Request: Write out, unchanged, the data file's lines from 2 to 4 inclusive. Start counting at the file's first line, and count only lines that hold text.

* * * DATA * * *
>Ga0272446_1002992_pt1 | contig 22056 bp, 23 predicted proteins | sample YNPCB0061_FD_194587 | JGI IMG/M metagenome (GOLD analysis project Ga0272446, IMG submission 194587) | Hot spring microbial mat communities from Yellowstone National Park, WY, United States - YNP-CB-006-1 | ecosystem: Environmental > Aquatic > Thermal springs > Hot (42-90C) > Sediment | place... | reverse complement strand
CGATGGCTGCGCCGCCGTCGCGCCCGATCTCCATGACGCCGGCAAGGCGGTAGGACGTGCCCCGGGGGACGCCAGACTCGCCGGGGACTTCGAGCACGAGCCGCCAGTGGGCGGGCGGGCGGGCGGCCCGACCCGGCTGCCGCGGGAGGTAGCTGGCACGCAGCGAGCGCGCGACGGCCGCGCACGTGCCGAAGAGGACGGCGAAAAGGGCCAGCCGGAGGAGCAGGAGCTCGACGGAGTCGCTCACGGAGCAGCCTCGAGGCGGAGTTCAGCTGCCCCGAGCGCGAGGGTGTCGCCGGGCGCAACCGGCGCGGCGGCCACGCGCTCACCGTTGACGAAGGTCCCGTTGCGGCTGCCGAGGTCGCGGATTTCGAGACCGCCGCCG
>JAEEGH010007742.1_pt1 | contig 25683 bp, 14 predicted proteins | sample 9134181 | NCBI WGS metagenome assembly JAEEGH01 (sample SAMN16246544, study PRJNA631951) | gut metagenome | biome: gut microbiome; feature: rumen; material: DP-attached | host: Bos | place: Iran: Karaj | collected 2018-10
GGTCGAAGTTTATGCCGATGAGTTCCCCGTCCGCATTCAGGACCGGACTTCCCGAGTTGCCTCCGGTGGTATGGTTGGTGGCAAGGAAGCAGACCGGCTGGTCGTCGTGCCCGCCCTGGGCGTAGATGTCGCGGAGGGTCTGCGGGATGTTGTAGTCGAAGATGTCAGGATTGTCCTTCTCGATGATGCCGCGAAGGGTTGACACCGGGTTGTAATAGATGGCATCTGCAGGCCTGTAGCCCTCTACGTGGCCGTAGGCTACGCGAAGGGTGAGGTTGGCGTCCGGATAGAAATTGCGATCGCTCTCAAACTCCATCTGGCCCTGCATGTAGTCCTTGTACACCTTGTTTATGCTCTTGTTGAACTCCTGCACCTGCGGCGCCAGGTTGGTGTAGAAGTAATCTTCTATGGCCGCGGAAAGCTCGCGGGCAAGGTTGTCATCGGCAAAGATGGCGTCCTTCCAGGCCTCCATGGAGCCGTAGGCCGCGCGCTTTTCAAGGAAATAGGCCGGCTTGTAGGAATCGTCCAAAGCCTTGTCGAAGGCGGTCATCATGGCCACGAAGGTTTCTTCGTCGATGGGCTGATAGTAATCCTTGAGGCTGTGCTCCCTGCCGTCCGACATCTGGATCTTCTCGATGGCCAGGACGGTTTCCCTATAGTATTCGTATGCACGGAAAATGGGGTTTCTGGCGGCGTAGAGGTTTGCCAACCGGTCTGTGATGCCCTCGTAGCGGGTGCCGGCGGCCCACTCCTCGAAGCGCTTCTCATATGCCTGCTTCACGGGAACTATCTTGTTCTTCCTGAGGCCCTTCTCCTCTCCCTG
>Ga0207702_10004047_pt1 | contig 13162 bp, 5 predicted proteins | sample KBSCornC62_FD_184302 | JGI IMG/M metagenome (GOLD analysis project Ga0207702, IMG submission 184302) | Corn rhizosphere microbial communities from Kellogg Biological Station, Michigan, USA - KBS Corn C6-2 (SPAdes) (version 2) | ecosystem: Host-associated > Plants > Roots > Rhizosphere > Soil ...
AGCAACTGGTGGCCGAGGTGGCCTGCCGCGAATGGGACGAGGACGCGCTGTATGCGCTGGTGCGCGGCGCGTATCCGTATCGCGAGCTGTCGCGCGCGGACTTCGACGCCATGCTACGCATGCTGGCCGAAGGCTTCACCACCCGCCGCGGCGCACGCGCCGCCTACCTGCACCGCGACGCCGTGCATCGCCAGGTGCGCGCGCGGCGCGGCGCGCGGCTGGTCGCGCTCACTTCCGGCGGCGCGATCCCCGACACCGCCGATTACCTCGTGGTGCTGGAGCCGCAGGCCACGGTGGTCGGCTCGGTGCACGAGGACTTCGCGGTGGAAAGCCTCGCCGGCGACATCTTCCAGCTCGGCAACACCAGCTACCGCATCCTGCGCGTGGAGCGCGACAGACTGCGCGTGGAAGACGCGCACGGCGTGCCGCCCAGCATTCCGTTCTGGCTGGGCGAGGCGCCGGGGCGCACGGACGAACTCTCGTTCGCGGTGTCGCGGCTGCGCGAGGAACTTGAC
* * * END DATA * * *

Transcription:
CGATGGCTGCGCCGCCGTCGCGCCCGATCTCCATGACGCCGGCAAGGCGGTAGGACGTGCCCCGGGGGACGCCAGACTCGCCGGGGACTTCGAGCACGAGCCGCCAGTGGGCGGGCGGGCGGGCGGCCCGACCCGGCTGCCGCGGGAGGTAGCTGGCACGCAGCGAGCGCGCGACGGCCGCGCACGTGCCGAAGAGGACGGCGAAAAGGGCCAGCCGGAGGAGCAGGAGCTCGACGGAGTCGCTCACGGAGCAGCCTCGAGGCGGAGTTCAGCTGCCCCGAGCGCGAGGGTGTCGCCGGGCGCAACCGGCGCGGCGGCCACGCGCTCACCGTTGACGAAGGTCCCGTTGCGGCTGCCGAGGTCGCGGATTTCGAGACCGCCGCCG
>JAEEGH010007742.1_pt1 | contig 25683 bp, 14 predicted proteins | sample 9134181 | NCBI WGS metagenome assembly JAEEGH01 (sample SAMN16246544, study PRJNA631951) | gut metagenome | biome: gut microbiome; feature: rumen; material: DP-attached | host: Bos | place: Iran: Karaj | collected 2018-10
GGTCGAAGTTTATGCCGATGAGTTCCCCGTCCGCATTCAGGACCGGACTTCCCGAGTTGCCTCCGGTGGTATGGTTGGTGGCAAGGAAGCAGACCGGCTGGTCGTCGTGCCCGCCCTGGGCGTAGATGTCGCGGAGGGTCTGCGGGATGTTGTAGTCGAAGATGTCAGGATTGTCCTTCTCGATGATGCCGCGAAGGGTTGACACCGGGTTGTAATAGATGGCATCTGCAGGCCTGTAGCCCTCTACGTGGCCGTAGGCTACGCGAAGGGTGAGGTTGGCGTCCGGATAGAAATTGCGATCGCTCTCAAACTCCATCTGGCCCTGCATGTAGTCCTTGTACACCTTGTTTATGCTCTTGTTGAACTCCTGCACCTGCGGCGCCAGGTTGGTGTAGAAGTAATCTTCTATGGCCGCGGAAAGCTCGCGGGCAAGGTTGTCATCGGCAAAGATGGCGTCCTTCCAGGCCTCCATGGAGCCGTAGGCCGCGCGCTTTTCAAGGAAATAGGCCGGCTTGTAGGAATCGTCCAAAGCCTTGTCGAAGGCGGTCATCATGGCCACGAAGGTTTCTTCGTCGATGGGCTGATAGTAATCCTTGAGGCTGTGCTCCCTGCCGTCCGACATCTGGATCTTCTCGATGGCCAGGACGGTTTCCCTATAGTATTCGTATGCACGGAAAATGGGGTTTCTGGCGGCGTAGAGGTTTGCCAACCGGTCTGTGATGCCCTCGTAGCGGGTGCCGGCGGCCCACTCCTCGAAGCGCTTCTCATATGCCTGCTTCACGGGAACTATCTTGTTCTTCCTGAGGCCCTTCTCCTCTCCCTG